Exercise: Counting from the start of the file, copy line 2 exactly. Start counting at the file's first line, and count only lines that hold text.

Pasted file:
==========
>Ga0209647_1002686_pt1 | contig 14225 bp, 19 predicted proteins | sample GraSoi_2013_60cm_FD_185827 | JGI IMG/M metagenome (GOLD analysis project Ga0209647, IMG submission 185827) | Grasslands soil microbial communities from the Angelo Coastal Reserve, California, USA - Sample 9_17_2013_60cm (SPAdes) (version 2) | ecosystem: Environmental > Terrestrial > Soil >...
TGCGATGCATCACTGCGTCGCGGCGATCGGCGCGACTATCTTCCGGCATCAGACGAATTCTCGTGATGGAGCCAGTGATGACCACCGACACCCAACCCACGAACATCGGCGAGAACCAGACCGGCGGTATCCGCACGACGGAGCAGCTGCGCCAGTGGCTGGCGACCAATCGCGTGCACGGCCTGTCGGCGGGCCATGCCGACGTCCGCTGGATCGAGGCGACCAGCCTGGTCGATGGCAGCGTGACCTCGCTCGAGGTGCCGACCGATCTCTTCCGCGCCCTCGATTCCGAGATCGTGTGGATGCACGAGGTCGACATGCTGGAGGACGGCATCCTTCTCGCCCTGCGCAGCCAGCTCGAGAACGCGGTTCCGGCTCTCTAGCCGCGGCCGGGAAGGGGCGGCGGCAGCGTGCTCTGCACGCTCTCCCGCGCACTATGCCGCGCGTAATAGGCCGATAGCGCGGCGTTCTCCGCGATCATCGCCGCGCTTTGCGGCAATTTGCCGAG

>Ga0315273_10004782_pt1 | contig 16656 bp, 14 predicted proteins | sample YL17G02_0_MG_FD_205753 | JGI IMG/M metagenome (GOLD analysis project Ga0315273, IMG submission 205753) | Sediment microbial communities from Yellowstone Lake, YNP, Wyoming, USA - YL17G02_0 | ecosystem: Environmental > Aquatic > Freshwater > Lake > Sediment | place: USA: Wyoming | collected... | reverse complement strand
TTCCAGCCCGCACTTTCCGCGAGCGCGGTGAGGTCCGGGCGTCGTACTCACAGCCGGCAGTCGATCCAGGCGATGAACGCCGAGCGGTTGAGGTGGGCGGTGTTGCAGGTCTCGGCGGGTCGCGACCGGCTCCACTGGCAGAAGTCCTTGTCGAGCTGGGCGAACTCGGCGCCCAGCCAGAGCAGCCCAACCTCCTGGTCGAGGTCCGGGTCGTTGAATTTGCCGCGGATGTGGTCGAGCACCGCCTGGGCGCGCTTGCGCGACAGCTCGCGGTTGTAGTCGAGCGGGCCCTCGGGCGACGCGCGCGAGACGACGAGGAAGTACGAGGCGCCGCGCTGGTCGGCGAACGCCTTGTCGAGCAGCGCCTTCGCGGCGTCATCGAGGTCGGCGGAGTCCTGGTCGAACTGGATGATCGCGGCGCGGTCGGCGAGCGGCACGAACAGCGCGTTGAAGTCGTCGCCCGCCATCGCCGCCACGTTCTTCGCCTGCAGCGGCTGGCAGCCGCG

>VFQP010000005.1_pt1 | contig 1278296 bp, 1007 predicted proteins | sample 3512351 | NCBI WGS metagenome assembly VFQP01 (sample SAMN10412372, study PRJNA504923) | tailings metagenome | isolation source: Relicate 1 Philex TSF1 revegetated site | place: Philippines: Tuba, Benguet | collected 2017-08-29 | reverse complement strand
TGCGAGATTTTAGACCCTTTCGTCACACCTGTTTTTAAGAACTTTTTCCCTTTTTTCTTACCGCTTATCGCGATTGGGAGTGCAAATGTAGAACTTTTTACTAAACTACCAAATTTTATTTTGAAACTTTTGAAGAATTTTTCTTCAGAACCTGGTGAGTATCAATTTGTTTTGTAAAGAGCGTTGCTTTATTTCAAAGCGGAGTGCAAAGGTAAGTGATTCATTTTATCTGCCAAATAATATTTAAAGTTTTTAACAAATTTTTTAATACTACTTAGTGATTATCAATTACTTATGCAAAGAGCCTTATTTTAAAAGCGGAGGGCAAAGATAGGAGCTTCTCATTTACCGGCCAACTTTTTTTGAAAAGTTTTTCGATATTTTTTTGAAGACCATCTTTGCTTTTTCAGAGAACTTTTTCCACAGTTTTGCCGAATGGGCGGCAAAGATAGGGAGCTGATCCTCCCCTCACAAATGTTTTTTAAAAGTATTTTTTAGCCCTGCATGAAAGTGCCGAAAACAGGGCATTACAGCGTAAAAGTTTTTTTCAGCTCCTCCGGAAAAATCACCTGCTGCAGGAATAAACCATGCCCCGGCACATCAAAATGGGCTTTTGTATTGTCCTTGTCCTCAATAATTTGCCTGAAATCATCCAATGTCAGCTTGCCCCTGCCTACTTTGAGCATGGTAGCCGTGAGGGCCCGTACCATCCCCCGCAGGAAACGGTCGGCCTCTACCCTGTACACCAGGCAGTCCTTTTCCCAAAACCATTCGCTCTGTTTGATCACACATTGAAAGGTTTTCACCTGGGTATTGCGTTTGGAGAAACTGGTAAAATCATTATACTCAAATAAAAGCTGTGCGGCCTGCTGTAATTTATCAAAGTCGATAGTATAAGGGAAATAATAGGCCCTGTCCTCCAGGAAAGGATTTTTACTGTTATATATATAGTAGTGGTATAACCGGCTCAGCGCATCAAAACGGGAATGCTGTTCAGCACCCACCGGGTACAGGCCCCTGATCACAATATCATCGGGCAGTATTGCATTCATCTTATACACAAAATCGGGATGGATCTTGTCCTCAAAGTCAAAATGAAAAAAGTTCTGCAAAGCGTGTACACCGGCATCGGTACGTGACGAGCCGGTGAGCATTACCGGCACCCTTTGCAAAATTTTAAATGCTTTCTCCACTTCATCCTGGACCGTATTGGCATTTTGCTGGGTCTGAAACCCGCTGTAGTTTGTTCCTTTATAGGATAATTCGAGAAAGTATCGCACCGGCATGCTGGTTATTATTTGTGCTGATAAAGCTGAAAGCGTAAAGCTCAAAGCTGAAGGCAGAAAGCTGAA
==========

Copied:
TGCGATGCATCACTGCGTCGCGGCGATCGGCGCGACTATCTTCCGGCATCAGACGAATTCTCGTGATGGAGCCAGTGATGACCACCGACACCCAACCCACGAACATCGGCGAGAACCAGACCGGCGGTATCCGCACGACGGAGCAGCTGCGCCAGTGGCTGGCGACCAATCGCGTGCACGGCCTGTCGGCGGGCCATGCCGACGTCCGCTGGATCGAGGCGACCAGCCTGGTCGATGGCAGCGTGACCTCGCTCGAGGTGCCGACCGATCTCTTCCGCGCCCTCGATTCCGAGATCGTGTGGATGCACGAGGTCGACATGCTGGAGGACGGCATCCTTCTCGCCCTGCGCAGCCAGCTCGAGAACGCGGTTCCGGCTCTCTAGCCGCGGCCGGGAAGGGGCGGCGGCAGCGTGCTCTGCACGCTCTCCCGCGCACTATGCCGCGCGTAATAGGCCGATAGCGCGGCGTTCTCCGCGATCATCGCCGCGCTTTGCGGCAATTTGCCGAG